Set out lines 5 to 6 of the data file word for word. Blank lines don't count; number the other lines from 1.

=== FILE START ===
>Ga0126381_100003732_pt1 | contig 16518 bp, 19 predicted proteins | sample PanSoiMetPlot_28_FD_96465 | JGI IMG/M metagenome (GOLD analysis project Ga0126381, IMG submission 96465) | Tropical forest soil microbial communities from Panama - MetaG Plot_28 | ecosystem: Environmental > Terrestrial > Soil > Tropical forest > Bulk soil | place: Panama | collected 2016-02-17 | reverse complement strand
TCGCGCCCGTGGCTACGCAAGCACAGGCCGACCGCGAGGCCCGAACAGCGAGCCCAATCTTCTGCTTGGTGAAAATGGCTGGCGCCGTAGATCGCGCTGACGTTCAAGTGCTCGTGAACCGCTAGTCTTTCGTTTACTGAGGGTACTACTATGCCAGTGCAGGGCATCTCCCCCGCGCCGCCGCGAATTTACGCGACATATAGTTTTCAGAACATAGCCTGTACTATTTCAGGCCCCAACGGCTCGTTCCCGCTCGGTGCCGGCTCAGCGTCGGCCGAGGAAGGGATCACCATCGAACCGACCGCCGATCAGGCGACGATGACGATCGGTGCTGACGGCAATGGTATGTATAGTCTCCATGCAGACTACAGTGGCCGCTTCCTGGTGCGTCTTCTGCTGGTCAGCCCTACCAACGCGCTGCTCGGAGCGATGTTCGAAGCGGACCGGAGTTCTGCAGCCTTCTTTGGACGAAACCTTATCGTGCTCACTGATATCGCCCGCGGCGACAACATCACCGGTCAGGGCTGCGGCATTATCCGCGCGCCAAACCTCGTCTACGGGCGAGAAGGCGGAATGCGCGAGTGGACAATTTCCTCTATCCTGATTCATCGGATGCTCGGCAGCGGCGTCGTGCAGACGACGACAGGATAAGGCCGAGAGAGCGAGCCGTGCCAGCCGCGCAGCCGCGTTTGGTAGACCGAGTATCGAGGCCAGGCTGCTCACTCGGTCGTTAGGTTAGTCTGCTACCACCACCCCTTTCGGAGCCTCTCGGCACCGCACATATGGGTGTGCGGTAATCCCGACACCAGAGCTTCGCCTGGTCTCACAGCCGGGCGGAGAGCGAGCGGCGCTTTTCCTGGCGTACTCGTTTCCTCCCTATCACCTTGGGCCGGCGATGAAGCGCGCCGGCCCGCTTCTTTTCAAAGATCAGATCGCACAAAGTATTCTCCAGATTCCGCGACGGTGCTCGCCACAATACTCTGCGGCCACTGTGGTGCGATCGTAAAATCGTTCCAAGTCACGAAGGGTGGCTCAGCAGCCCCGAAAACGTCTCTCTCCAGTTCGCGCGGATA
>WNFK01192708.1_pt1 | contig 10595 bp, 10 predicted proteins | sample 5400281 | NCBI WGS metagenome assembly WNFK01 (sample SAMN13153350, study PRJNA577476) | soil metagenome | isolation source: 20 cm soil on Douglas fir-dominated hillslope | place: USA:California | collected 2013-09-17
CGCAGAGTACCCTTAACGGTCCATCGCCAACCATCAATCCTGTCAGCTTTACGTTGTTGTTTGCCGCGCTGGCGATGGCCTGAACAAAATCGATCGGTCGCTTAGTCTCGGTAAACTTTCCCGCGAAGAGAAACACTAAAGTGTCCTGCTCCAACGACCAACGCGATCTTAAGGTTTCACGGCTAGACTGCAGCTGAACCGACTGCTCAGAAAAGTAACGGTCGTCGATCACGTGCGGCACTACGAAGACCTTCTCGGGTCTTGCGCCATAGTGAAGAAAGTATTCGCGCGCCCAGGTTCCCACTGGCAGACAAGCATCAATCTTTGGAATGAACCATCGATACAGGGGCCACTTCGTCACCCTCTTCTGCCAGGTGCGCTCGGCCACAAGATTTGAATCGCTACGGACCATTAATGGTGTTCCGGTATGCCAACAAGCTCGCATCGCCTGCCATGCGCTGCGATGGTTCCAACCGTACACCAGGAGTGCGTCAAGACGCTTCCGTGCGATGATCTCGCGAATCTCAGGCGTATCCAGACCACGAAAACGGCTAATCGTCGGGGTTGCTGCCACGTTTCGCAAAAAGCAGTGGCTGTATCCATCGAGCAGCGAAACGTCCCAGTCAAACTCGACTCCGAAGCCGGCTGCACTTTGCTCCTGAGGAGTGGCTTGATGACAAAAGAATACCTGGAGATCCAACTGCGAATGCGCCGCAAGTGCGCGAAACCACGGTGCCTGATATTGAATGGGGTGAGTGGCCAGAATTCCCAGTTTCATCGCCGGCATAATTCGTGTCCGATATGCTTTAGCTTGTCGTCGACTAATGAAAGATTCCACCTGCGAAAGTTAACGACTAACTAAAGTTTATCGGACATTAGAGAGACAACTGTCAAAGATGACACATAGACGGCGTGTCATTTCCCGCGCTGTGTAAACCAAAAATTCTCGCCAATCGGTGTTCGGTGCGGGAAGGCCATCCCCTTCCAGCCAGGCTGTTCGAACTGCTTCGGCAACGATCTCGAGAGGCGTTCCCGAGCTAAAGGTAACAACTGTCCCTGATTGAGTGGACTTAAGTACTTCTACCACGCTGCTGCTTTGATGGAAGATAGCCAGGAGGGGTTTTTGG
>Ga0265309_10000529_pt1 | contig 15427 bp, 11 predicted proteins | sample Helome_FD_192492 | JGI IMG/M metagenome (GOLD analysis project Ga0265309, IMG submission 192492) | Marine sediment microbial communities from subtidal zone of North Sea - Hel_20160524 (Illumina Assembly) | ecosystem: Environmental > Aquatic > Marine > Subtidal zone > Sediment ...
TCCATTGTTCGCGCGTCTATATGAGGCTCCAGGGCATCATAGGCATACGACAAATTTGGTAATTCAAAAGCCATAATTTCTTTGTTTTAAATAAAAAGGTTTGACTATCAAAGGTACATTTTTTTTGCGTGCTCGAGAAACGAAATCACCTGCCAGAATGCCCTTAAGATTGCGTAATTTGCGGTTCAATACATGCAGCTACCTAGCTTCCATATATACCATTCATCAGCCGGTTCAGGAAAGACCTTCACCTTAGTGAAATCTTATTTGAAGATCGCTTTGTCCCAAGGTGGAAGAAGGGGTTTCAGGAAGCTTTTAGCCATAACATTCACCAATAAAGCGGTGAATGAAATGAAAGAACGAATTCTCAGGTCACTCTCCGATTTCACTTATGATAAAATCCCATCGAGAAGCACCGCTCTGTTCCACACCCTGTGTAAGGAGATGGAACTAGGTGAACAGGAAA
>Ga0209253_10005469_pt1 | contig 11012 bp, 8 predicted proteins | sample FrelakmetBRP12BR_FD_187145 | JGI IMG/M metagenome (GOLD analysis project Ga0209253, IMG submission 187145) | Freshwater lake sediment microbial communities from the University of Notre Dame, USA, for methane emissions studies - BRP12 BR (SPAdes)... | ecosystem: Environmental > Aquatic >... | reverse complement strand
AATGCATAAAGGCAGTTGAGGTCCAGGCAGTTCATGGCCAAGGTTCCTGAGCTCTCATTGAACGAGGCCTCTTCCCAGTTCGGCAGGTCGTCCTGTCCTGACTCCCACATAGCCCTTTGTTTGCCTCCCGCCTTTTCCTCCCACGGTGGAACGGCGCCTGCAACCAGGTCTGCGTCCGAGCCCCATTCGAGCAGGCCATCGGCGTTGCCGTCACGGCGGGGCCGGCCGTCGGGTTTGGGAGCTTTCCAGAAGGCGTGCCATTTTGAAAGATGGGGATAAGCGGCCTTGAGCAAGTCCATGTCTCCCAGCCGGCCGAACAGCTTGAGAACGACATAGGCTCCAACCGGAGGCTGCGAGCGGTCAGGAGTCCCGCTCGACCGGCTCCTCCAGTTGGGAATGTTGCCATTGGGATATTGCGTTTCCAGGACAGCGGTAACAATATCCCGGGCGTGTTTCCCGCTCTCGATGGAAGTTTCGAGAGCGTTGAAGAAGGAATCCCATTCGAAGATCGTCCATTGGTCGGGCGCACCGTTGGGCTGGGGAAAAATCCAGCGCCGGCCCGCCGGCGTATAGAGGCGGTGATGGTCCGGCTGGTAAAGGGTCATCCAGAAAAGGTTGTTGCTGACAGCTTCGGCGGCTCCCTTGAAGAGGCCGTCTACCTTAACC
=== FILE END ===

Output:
>Ga0265309_10000529_pt1 | contig 15427 bp, 11 predicted proteins | sample Helome_FD_192492 | JGI IMG/M metagenome (GOLD analysis project Ga0265309, IMG submission 192492) | Marine sediment microbial communities from subtidal zone of North Sea - Hel_20160524 (Illumina Assembly) | ecosystem: Environmental > Aquatic > Marine > Subtidal zone > Sediment ...
TCCATTGTTCGCGCGTCTATATGAGGCTCCAGGGCATCATAGGCATACGACAAATTTGGTAATTCAAAAGCCATAATTTCTTTGTTTTAAATAAAAAGGTTTGACTATCAAAGGTACATTTTTTTTGCGTGCTCGAGAAACGAAATCACCTGCCAGAATGCCCTTAAGATTGCGTAATTTGCGGTTCAATACATGCAGCTACCTAGCTTCCATATATACCATTCATCAGCCGGTTCAGGAAAGACCTTCACCTTAGTGAAATCTTATTTGAAGATCGCTTTGTCCCAAGGTGGAAGAAGGGGTTTCAGGAAGCTTTTAGCCATAACATTCACCAATAAAGCGGTGAATGAAATGAAAGAACGAATTCTCAGGTCACTCTCCGATTTCACTTATGATAAAATCCCATCGAGAAGCACCGCTCTGTTCCACACCCTGTGTAAGGAGATGGAACTAGGTGAACAGGAAA